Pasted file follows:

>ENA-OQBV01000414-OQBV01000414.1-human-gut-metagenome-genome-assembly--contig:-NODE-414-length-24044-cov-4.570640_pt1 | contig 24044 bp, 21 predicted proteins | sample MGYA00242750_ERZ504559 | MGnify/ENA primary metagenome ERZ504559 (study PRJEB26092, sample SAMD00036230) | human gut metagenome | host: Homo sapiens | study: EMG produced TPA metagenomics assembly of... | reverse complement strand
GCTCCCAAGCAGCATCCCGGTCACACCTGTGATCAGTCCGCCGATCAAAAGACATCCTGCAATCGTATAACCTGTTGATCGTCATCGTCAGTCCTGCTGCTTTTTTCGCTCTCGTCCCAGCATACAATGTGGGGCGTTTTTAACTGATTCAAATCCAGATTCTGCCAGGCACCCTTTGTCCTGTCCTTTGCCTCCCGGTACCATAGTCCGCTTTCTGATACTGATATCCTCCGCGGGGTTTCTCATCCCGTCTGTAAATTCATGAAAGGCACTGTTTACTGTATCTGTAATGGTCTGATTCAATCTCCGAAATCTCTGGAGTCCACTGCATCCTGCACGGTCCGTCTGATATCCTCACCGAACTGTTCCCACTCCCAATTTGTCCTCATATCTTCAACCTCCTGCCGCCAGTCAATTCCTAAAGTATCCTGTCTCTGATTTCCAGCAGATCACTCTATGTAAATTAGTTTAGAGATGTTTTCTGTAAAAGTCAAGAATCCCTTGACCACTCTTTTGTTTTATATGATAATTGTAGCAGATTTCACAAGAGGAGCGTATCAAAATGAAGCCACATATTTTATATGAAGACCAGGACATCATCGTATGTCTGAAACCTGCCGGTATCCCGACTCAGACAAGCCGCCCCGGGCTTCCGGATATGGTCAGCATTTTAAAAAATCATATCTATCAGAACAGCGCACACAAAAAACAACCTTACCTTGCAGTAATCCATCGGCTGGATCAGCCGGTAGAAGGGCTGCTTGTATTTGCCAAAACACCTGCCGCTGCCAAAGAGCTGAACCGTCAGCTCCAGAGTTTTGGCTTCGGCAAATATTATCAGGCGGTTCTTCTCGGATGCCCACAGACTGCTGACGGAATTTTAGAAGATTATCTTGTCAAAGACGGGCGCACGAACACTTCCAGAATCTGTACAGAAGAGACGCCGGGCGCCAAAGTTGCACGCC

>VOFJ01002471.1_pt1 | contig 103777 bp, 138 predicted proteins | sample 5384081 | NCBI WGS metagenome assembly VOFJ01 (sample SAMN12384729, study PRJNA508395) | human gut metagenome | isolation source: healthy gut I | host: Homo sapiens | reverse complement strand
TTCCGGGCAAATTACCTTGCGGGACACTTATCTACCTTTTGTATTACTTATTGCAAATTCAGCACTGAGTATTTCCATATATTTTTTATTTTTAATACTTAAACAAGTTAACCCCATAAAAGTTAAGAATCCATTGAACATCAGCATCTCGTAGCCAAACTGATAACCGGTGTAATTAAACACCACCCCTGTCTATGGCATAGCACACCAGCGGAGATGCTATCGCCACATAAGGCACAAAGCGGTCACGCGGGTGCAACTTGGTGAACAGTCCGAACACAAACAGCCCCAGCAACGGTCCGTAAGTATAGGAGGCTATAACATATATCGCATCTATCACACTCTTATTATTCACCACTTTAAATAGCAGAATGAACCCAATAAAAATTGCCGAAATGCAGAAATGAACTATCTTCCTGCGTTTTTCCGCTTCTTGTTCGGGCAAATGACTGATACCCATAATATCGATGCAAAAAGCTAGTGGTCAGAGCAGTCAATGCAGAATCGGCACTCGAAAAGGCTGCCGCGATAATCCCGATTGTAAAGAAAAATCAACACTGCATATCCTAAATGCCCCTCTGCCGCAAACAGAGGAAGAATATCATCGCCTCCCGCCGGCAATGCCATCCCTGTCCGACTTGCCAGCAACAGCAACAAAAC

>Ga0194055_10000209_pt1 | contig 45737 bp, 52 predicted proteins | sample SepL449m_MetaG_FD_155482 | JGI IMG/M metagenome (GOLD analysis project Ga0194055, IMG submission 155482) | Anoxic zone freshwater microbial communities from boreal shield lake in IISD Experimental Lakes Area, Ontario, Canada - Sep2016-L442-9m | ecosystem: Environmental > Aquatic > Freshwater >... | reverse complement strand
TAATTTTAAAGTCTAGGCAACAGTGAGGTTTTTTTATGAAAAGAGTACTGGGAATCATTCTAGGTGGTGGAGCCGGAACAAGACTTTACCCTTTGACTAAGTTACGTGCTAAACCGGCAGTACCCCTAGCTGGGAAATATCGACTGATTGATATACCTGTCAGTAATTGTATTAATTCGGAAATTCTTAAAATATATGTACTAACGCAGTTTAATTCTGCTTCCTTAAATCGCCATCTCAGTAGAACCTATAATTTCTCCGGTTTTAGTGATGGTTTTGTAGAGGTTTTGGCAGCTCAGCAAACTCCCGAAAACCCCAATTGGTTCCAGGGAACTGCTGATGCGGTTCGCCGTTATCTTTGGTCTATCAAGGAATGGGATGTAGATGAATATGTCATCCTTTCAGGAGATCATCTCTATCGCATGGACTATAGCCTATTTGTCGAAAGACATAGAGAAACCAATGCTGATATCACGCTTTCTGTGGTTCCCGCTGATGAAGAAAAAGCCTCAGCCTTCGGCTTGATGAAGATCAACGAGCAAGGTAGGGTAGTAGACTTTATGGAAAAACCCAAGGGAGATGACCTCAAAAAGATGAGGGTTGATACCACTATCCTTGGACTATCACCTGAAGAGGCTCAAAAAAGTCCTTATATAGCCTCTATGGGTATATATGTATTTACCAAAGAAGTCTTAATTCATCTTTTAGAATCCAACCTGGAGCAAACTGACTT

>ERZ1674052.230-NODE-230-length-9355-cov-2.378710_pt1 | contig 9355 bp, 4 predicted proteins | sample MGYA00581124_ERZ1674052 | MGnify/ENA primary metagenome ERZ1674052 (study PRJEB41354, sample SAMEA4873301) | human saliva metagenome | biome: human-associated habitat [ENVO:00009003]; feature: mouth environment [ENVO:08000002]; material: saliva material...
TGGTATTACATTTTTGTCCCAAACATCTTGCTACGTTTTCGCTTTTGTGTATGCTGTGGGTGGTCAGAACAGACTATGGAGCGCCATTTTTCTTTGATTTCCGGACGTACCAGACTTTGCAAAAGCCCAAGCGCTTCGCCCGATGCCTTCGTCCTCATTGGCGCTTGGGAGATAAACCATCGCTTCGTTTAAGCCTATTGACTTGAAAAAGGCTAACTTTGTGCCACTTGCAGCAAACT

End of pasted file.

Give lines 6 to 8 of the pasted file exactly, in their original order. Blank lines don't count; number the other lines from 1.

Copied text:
TAATTTTAAAGTCTAGGCAACAGTGAGGTTTTTTTATGAAAAGAGTACTGGGAATCATTCTAGGTGGTGGAGCCGGAACAAGACTTTACCCTTTGACTAAGTTACGTGCTAAACCGGCAGTACCCCTAGCTGGGAAATATCGACTGATTGATATACCTGTCAGTAATTGTATTAATTCGGAAATTCTTAAAATATATGTACTAACGCAGTTTAATTCTGCTTCCTTAAATCGCCATCTCAGTAGAACCTATAATTTCTCCGGTTTTAGTGATGGTTTTGTAGAGGTTTTGGCAGCTCAGCAAACTCCCGAAAACCCCAATTGGTTCCAGGGAACTGCTGATGCGGTTCGCCGTTATCTTTGGTCTATCAAGGAATGGGATGTAGATGAATATGTCATCCTTTCAGGAGATCATCTCTATCGCATGGACTATAGCCTATTTGTCGAAAGACATAGAGAAACCAATGCTGATATCACGCTTTCTGTGGTTCCCGCTGATGAAGAAAAAGCCTCAGCCTTCGGCTTGATGAAGATCAACGAGCAAGGTAGGGTAGTAGACTTTATGGAAAAACCCAAGGGAGATGACCTCAAAAAGATGAGGGTTGATACCACTATCCTTGGACTATCACCTGAAGAGGCTCAAAAAAGTCCTTATATAGCCTCTATGGGTATATATGTATTTACCAAAGAAGTCTTAATTCATCTTTTAGAATCCAACCTGGAGCAAACTGACTT

>ERZ1674052.230-NODE-230-length-9355-cov-2.378710_pt1 | contig 9355 bp, 4 predicted proteins | sample MGYA00581124_ERZ1674052 | MGnify/ENA primary metagenome ERZ1674052 (study PRJEB41354, sample SAMEA4873301) | human saliva metagenome | biome: human-associated habitat [ENVO:00009003]; feature: mouth environment [ENVO:08000002]; material: saliva material...
TGGTATTACATTTTTGTCCCAAACATCTTGCTACGTTTTCGCTTTTGTGTATGCTGTGGGTGGTCAGAACAGACTATGGAGCGCCATTTTTCTTTGATTTCCGGACGTACCAGACTTTGCAAAAGCCCAAGCGCTTCGCCCGATGCCTTCGTCCTCATTGGCGCTTGGGAGATAAACCATCGCTTCGTTTAAGCCTATTGACTTGAAAAAGGCTAACTTTGTGCCACTTGCAGCAAACT